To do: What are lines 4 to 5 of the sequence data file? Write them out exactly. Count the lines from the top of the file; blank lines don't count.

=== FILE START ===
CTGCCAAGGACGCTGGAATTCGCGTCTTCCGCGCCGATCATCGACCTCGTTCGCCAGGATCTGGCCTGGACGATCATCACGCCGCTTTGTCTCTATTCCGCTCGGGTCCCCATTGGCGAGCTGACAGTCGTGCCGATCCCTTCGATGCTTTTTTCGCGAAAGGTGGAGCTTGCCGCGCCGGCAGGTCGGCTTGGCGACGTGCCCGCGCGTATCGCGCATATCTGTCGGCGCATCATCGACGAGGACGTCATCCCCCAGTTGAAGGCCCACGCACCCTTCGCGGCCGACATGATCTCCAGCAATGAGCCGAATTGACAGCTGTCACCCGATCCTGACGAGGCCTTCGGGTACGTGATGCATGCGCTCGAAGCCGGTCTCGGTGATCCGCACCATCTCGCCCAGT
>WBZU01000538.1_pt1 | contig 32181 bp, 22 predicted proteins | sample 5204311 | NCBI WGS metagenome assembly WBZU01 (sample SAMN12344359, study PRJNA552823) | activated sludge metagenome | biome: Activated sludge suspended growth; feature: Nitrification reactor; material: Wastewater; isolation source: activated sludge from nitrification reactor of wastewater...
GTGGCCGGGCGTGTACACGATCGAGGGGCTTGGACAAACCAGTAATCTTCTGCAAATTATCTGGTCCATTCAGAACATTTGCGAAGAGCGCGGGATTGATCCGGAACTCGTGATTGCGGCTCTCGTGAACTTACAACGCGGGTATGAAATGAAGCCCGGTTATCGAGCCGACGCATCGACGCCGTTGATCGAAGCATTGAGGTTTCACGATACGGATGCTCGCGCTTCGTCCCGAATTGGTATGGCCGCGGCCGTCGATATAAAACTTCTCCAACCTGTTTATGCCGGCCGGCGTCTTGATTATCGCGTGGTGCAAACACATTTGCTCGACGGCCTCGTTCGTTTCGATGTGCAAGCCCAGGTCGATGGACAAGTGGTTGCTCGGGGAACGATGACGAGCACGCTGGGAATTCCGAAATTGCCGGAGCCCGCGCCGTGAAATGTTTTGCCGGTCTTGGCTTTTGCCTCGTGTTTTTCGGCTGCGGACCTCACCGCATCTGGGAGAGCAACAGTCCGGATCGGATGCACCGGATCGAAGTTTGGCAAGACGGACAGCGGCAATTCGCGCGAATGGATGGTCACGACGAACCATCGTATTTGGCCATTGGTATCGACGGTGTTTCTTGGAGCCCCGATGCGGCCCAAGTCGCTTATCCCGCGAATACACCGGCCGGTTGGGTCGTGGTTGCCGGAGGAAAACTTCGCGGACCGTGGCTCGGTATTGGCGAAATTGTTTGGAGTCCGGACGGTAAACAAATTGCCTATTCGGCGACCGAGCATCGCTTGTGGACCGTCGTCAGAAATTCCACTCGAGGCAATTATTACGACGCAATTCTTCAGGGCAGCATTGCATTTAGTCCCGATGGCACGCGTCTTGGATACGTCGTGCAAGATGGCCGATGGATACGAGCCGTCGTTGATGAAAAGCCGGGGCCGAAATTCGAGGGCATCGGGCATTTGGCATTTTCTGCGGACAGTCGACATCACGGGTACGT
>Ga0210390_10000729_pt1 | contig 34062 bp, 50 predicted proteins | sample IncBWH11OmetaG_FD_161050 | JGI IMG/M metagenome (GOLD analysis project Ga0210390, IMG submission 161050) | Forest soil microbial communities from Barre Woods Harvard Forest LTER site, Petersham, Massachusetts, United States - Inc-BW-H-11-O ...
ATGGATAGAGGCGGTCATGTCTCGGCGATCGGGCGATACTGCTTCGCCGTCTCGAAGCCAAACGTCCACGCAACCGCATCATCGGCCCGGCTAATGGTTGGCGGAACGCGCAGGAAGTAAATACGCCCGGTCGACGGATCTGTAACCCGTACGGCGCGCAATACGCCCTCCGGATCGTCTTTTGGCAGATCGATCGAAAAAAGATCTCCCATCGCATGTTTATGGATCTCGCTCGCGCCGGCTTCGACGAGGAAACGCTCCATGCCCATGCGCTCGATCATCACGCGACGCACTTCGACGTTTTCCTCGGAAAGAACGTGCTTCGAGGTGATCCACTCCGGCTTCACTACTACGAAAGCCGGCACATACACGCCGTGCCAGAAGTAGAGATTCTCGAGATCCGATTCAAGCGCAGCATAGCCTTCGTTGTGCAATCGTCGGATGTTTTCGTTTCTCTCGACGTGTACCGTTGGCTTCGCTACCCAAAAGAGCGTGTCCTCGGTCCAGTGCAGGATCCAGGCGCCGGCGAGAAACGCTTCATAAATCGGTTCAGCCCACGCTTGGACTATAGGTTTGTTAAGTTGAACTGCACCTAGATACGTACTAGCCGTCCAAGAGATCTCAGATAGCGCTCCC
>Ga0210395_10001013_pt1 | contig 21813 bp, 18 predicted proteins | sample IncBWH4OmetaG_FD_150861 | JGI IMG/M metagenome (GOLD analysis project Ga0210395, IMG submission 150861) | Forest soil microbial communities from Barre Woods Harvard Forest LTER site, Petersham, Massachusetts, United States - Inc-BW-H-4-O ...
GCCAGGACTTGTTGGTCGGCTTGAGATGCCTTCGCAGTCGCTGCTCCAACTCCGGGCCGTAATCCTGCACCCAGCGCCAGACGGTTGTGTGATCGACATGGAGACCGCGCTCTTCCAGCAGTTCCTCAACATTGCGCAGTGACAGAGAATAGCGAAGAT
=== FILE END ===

>Ga0210390_10000729_pt1 | contig 34062 bp, 50 predicted proteins | sample IncBWH11OmetaG_FD_161050 | JGI IMG/M metagenome (GOLD analysis project Ga0210390, IMG submission 161050) | Forest soil microbial communities from Barre Woods Harvard Forest LTER site, Petersham, Massachusetts, United States - Inc-BW-H-11-O ...
ATGGATAGAGGCGGTCATGTCTCGGCGATCGGGCGATACTGCTTCGCCGTCTCGAAGCCAAACGTCCACGCAACCGCATCATCGGCCCGGCTAATGGTTGGCGGAACGCGCAGGAAGTAAATACGCCCGGTCGACGGATCTGTAACCCGTACGGCGCGCAATACGCCCTCCGGATCGTCTTTTGGCAGATCGATCGAAAAAAGATCTCCCATCGCATGTTTATGGATCTCGCTCGCGCCGGCTTCGACGAGGAAACGCTCCATGCCCATGCGCTCGATCATCACGCGACGCACTTCGACGTTTTCCTCGGAAAGAACGTGCTTCGAGGTGATCCACTCCGGCTTCACTACTACGAAAGCCGGCACATACACGCCGTGCCAGAAGTAGAGATTCTCGAGATCCGATTCAAGCGCAGCATAGCCTTCGTTGTGCAATCGTCGGATGTTTTCGTTTCTCTCGACGTGTACCGTTGGCTTCGCTACCCAAAAGAGCGTGTCCTCGGTCCAGTGCAGGATCCAGGCGCCGGCGAGAAACGCTTCATAAATCGGTTCAGCCCACGCTTGGACTATAGGTTTGTTAAGTTGAACTGCACCTAGATACGTACTAGCCGTCCAAGAGATCTCAGATAGCGCTCCC